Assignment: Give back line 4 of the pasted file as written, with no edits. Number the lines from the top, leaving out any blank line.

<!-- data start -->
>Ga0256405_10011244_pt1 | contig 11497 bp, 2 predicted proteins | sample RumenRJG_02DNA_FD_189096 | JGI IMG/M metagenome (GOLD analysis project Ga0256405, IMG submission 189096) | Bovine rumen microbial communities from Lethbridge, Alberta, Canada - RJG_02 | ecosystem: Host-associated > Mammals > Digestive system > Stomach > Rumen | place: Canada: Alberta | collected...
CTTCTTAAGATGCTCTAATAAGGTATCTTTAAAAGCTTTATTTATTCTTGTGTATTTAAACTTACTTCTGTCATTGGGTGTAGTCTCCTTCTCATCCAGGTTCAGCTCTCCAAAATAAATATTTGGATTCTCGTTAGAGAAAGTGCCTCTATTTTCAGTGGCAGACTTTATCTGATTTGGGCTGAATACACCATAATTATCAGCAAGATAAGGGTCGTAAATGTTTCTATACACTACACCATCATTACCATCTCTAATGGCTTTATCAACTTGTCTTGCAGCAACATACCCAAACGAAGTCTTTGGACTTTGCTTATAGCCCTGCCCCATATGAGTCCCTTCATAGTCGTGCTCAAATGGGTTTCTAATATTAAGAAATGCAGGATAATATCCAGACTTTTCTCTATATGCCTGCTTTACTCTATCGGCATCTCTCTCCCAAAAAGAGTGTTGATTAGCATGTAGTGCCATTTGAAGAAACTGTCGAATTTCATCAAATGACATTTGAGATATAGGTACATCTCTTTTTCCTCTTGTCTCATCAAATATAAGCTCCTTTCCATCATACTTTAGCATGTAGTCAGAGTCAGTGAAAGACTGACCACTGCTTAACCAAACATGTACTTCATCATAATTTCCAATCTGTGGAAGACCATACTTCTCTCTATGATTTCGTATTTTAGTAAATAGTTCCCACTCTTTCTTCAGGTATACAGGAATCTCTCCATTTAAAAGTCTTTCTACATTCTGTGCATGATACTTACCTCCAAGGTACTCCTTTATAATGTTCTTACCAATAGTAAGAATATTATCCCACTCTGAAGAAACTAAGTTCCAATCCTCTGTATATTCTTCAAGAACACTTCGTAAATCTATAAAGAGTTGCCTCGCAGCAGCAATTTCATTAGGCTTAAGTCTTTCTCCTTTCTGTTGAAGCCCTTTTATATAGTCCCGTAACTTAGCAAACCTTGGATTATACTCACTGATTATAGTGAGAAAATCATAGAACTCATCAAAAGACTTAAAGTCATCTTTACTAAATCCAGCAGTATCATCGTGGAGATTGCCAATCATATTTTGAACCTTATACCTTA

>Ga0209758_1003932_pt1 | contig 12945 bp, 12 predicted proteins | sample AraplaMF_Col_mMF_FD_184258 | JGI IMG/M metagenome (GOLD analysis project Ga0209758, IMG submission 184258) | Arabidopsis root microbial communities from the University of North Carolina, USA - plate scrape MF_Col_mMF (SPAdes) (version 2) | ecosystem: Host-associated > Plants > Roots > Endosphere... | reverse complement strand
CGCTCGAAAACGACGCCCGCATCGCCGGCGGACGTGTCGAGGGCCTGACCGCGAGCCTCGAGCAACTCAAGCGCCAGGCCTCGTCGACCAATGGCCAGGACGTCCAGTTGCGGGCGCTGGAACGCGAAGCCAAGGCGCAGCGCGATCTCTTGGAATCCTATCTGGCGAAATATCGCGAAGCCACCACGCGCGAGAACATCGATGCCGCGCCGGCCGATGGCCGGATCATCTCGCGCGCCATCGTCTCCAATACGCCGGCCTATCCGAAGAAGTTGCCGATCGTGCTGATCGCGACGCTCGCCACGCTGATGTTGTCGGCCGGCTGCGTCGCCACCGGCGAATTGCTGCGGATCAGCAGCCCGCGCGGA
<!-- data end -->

CGCTCGAAAACGACGCCCGCATCGCCGGCGGACGTGTCGAGGGCCTGACCGCGAGCCTCGAGCAACTCAAGCGCCAGGCCTCGTCGACCAATGGCCAGGACGTCCAGTTGCGGGCGCTGGAACGCGAAGCCAAGGCGCAGCGCGATCTCTTGGAATCCTATCTGGCGAAATATCGCGAAGCCACCACGCGCGAGAACATCGATGCCGCGCCGGCCGATGGCCGGATCATCTCGCGCGCCATCGTCTCCAATACGCCGGCCTATCCGAAGAAGTTGCCGATCGTGCTGATCGCGACGCTCGCCACGCTGATGTTGTCGGCCGGCTGCGTCGCCACCGGCGAATTGCTGCGGATCAGCAGCCCGCGCGGA